Rishi Sunak announced a further raft of tax and spending measures in the Budget on Wednesday. What are the key points that will affect the economy, businesses and households’ personal finances?
Jobs and the economy
The Office for Budget Responsibility expects the economy to reach its pre-Covid level by the middle of next year – six months earlier than previously thought.
However, it also forecasts that the economy will be 3 per cent smaller in five years than it would have been if the pandemic hadn’t happened.
More than 700,000 people have lost their jobs since March 2020 and the economy went through its worst contraction in more than 300 years.
The arrival of vaccines has allowed the OBR to slash its forecast for future unemployment. It now expects the jobless rate to a peak of 6.5 per cent this year, down from the 11.9 per cent it had previously projected.
Stamp duty holiday and mortgages – The stamp duty holiday for home buyers is being extended for a further three months until the end of June, Rishi Sunak announced. Purchases up to £500,000 will continue to be free from the tax – and homes bought up to a value of £250,000 until the end of September.
The chancellor also confirmed a new scheme to provide mortgages to homebuyers who put forward only a 5 per cent deposit, with a government guarantee.
Both policies will stoke demand in the housing market, which is already booming, raising fears about surging prices.
Income tax thresholds – Thresholds at which people start to pay income tax or move into a new bracket will be frozen. The personal allowance will remain at £12,750 until 2026. The higher-rate threshold will increase to £50,270 next year, then be frozen at that level. The change means many more people will slip into higher tax brackets as wages rise.
Thresholds for inheritance tax and the tax-free allowance for pensions contributions will also be frozen. There was no mention of an increase in capital gains tax rates which had been rumoured to be under consideration. An increase would have levelled up the amount people pay on earnings from buying and selling assets with the amount they pay on wages.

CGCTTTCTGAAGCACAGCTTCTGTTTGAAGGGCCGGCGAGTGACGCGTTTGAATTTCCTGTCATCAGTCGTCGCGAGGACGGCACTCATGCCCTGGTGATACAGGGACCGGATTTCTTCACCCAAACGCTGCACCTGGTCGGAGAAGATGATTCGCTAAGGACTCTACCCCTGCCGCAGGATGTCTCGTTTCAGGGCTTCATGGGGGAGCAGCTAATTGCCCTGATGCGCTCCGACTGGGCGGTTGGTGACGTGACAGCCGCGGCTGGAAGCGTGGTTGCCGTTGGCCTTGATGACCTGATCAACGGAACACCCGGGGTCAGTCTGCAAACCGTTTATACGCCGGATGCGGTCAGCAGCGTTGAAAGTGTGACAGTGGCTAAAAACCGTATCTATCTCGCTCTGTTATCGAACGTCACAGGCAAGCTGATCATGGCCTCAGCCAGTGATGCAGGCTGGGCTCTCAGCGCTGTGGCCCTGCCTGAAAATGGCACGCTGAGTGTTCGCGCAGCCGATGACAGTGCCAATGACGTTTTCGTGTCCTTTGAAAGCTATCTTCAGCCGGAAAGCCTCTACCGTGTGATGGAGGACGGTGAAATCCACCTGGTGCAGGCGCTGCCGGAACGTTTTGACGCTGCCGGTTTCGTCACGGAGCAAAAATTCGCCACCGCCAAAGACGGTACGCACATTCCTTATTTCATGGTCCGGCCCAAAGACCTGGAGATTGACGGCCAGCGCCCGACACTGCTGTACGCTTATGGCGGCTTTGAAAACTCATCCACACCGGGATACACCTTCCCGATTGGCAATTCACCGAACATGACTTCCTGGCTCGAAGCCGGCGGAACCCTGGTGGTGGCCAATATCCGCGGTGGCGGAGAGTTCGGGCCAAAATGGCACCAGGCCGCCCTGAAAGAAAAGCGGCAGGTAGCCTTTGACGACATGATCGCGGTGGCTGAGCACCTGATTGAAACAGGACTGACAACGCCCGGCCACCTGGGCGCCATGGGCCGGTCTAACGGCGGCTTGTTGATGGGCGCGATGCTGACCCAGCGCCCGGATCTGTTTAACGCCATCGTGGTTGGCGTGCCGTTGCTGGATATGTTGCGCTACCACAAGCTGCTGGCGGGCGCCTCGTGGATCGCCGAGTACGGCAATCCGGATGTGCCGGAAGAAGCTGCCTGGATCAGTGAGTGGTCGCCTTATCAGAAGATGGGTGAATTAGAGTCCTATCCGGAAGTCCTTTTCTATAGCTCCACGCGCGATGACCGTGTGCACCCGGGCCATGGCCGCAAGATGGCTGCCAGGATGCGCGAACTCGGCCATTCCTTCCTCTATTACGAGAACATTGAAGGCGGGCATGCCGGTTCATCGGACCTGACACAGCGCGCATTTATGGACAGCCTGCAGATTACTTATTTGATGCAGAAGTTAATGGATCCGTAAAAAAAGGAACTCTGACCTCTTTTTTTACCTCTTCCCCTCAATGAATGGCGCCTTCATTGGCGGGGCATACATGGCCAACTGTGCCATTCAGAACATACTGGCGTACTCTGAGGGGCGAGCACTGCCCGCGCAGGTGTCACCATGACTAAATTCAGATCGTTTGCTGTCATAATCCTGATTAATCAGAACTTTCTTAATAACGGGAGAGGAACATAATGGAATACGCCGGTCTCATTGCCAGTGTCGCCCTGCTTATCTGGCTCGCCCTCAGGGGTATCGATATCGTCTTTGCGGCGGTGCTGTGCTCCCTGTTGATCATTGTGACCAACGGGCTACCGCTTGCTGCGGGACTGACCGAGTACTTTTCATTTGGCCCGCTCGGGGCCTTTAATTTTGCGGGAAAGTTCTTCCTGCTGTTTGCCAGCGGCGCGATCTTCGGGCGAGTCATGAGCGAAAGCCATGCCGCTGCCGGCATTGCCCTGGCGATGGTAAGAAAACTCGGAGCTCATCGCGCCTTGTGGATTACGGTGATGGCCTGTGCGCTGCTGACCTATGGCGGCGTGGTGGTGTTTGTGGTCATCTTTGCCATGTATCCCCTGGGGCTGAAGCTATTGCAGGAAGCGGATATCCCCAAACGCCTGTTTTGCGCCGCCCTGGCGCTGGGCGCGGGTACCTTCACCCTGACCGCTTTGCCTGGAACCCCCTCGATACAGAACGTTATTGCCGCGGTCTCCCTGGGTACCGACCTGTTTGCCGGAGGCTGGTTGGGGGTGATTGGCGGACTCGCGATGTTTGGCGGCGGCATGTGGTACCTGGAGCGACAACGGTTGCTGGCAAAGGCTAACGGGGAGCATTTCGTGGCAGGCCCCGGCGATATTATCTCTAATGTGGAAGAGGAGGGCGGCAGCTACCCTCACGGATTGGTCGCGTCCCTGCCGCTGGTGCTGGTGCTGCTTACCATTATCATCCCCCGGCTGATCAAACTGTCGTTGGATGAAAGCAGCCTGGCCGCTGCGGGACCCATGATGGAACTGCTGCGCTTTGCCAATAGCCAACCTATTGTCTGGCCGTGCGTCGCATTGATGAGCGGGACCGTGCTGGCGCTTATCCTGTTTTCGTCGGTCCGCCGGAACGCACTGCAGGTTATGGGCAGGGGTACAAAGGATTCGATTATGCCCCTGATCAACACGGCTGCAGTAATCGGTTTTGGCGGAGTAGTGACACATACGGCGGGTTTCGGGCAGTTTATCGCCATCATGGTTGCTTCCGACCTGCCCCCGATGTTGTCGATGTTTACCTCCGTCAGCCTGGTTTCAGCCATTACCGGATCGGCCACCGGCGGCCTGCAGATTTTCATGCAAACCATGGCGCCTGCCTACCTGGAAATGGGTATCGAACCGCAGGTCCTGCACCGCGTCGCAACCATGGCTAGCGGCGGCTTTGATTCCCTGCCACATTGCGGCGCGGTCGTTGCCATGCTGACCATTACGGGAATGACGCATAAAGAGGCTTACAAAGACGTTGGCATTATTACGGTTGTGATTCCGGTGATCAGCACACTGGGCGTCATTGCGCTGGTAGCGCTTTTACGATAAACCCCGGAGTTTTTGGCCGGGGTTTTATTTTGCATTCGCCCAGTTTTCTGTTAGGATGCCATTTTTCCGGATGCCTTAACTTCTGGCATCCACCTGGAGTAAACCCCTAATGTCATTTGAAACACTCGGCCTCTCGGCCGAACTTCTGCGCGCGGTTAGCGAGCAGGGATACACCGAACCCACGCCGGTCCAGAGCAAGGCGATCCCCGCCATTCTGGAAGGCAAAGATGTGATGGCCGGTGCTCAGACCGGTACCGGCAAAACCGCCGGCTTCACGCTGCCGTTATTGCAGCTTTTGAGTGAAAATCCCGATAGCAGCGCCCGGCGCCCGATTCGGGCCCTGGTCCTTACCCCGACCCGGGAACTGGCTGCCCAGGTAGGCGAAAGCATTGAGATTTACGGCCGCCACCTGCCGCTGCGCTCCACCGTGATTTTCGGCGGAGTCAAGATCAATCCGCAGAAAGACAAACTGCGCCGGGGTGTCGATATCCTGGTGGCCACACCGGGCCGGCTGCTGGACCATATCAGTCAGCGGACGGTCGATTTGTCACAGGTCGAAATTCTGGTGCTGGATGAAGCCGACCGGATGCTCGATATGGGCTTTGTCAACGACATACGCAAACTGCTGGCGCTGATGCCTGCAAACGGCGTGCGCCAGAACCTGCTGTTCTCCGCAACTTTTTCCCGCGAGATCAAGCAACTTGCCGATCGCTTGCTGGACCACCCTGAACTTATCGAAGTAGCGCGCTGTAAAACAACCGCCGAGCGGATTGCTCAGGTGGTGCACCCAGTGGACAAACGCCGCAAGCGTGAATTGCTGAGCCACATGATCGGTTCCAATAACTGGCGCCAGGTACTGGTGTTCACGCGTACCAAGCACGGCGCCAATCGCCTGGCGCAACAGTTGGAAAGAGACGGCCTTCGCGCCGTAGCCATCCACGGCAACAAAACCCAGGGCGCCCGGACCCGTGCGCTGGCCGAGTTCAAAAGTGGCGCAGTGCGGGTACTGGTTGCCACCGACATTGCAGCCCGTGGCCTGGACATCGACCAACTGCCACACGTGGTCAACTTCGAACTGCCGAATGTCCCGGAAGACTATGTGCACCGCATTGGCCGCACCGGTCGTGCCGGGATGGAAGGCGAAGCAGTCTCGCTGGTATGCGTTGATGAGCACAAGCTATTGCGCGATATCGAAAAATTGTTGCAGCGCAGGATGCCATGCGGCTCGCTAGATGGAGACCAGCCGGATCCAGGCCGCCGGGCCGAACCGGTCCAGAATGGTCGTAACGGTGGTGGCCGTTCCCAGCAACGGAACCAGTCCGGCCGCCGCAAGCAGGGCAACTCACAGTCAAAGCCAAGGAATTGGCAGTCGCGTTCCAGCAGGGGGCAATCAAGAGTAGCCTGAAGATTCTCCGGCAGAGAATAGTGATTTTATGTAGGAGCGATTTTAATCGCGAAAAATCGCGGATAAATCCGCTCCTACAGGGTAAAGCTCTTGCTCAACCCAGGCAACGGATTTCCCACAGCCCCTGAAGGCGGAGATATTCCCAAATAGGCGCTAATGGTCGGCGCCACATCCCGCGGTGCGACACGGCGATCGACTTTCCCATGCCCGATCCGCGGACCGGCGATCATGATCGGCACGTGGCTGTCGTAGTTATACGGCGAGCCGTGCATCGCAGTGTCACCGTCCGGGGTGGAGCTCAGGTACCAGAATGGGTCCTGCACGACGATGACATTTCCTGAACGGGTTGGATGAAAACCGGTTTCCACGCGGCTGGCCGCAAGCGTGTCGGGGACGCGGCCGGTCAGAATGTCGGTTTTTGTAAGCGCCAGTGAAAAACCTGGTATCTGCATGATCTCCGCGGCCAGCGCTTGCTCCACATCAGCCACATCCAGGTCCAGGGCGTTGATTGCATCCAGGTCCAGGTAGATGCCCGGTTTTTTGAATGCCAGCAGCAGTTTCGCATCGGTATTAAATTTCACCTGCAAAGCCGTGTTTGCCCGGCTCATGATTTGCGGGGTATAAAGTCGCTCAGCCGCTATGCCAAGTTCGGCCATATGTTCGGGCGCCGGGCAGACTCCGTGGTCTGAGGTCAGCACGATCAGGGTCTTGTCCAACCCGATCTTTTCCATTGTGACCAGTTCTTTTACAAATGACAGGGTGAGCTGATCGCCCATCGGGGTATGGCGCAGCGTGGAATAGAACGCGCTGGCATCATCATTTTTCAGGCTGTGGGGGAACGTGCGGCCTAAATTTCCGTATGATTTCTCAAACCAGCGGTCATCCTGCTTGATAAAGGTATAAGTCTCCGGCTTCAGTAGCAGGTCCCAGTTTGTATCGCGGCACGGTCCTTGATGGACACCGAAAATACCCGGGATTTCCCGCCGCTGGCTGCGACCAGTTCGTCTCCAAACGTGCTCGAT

Alcohol and fuel duty rises scrapped – Duties on fuel and alcohol have been frozen. The decision means duty on petrol and diesel has remained at 57.95p a litre since 2011, with planned increases cancelled every year for the past decade.
Universal credit – A £20 weekly increase to universal credit payments will continue for a further six months.
The uplift introduced last April to mitigate the impact of coronavirus on household finances, which was due to end on 31 March, will remain in place until September.
Sunak said working tax credit claimants would receive equivalent support over the next six months through a one-off payment of £500, due to the way that system works operationally.
Minimum wage – The minimum wage will rise in April to £8.91 per hour, equivalent to an increase of £350 a year for a full-time worker. The age at which a worker is entitled to the full minimum wage will be lowered from 25 to 23.
For 18 to 20 year olds, the legal minimum rises from £6.45 to £6.56 while for 21 to 22 year olds it will increase from £8.20 to £8.36.